Tiny fish could be key to develop treatment against MND

A Griffith University researcher will dive beneath the surface to better understand the role of genes recently associated with a neurological condition called Motor Neuron Disease (or Amyotrophy Lateral Sclerosis).

Dr Jean Giacomotto.Dr Jean Giacomotto, a research leader and NHMRC Research Fellow from Griffith Institute for Drug Discovery and the Centre for Cellular Phenomics, has been awarded a $299,791 FightMND Impact Grant to further his research into the surprising role that a species of fish could potentially play in modelling this debilitating disease. 

The zebrafish, a small freshwater fish, is a powerful model for both genetics and for its versatility for drug discovery.

Dr Giacomotto and colleagues will tweak zebrafish genetics to better understand the individual pathogenic role of MND risk-genes and develop zebrafish animal MND-models optimised for drug discovery and pre-clinical studies.

“Our project will help to better understand the pathogenic contributions of genes associated with MND and has the potential to establish innovative research models for drug discovery and pre-clinical studies,” he said.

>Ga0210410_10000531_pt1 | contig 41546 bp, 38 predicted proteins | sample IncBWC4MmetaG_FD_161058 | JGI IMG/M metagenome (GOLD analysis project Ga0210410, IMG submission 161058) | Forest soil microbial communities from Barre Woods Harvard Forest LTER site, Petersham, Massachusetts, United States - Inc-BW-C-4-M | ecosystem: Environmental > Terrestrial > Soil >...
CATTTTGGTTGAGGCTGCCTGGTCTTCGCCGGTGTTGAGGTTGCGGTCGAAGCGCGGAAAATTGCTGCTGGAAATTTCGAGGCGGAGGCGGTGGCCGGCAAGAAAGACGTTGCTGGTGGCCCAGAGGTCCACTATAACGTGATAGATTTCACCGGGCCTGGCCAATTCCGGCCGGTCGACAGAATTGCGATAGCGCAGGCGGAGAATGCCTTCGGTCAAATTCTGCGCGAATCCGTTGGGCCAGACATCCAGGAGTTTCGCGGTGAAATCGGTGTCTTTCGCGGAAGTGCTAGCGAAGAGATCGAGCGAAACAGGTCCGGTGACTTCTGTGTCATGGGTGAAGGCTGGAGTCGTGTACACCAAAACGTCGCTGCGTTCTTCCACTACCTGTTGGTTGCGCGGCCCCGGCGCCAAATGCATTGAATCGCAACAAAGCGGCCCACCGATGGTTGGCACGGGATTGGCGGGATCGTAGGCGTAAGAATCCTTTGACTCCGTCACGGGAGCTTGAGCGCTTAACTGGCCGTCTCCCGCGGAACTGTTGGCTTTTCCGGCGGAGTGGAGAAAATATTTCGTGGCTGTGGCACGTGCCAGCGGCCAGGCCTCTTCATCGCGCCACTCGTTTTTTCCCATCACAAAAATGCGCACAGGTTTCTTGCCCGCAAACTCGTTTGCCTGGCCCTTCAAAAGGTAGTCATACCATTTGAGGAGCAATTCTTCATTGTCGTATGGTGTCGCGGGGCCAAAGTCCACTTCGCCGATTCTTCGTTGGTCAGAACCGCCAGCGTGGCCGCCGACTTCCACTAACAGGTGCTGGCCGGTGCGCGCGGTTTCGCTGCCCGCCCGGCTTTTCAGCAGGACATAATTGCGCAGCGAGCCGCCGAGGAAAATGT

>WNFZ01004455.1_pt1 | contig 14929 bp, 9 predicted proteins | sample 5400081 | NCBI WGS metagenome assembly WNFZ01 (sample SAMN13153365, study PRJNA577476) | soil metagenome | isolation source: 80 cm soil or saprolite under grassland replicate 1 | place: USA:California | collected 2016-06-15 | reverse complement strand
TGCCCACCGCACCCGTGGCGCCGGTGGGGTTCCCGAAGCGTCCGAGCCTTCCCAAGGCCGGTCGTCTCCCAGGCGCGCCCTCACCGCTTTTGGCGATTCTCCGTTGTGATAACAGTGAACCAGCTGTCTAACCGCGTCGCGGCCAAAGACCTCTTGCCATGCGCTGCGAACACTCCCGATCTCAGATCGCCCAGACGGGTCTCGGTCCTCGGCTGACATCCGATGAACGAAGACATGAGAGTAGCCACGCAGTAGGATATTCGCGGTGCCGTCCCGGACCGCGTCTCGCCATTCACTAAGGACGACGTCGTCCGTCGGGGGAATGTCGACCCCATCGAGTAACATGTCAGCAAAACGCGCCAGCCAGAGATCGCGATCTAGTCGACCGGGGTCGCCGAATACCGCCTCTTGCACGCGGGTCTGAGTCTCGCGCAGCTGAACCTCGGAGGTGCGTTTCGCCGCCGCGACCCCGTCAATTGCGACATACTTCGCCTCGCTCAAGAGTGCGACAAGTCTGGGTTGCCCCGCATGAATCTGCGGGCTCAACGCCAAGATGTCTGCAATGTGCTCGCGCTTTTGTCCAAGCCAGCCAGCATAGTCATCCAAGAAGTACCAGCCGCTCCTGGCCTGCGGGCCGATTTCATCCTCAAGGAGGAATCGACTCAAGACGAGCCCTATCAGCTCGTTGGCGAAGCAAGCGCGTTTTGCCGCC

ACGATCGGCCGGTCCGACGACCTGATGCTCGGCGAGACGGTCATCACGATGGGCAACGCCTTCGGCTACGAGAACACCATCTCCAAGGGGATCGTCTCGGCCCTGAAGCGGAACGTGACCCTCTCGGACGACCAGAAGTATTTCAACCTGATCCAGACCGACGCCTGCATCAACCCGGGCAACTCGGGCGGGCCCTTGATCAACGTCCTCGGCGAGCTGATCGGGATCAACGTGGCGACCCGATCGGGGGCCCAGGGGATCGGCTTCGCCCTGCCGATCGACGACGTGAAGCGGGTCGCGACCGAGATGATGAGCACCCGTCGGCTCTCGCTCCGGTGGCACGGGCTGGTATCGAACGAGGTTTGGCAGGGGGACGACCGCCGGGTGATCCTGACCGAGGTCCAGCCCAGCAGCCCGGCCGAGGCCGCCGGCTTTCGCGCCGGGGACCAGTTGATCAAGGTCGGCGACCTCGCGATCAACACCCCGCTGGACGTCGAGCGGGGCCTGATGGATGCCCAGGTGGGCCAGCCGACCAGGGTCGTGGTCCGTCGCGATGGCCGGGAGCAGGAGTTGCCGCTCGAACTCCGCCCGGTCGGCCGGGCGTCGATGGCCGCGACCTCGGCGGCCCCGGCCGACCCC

“We are tremendously honoured to receive the support of FightMND. Thanks to them and their donors, our innovative work can reach a new stage and will contribute to making a world without MND.”

Founded in 2014, FightMND was established with the purpose of finding effective treatments and ultimately a cure for MND.

Every day two Australians are diagnosed with MND.

MND is the name given to a group of diseases in which the nerve cells (neurones) controlling the muscles that enable us to move, speak, swallow and breathe fail to work normally and eventually die.

With no nerves to activate them the muscles gradually weaken and waste.

There is currently no truly effective treatment and no known cure.

With the new research support from FightMND, Dr Giacomotto and his team aim to develop two innovative genetic systems that will serve a two-fold strategy. 

“First, our approach and technology will ease the study and confirmation of the different MND-genes pathogenicity,” he said.

“And second, and most importantly, it has the strong potential to lead to the generation of stable MND zebrafish models presenting early phenotypes – which are MND hallmarks – that could be used for drug screening and drug discovery.

“This combined with the outstanding drug discovery expertise of Distinguished Professor Vicky Avery, thanks to FightMND, our team will build a very strong foundation toward the discovery of innovative therapeutics for patients.

“All in all, this research has tremendous potential to both better understand MND and provide new powerful tools for looking to drug therapies.”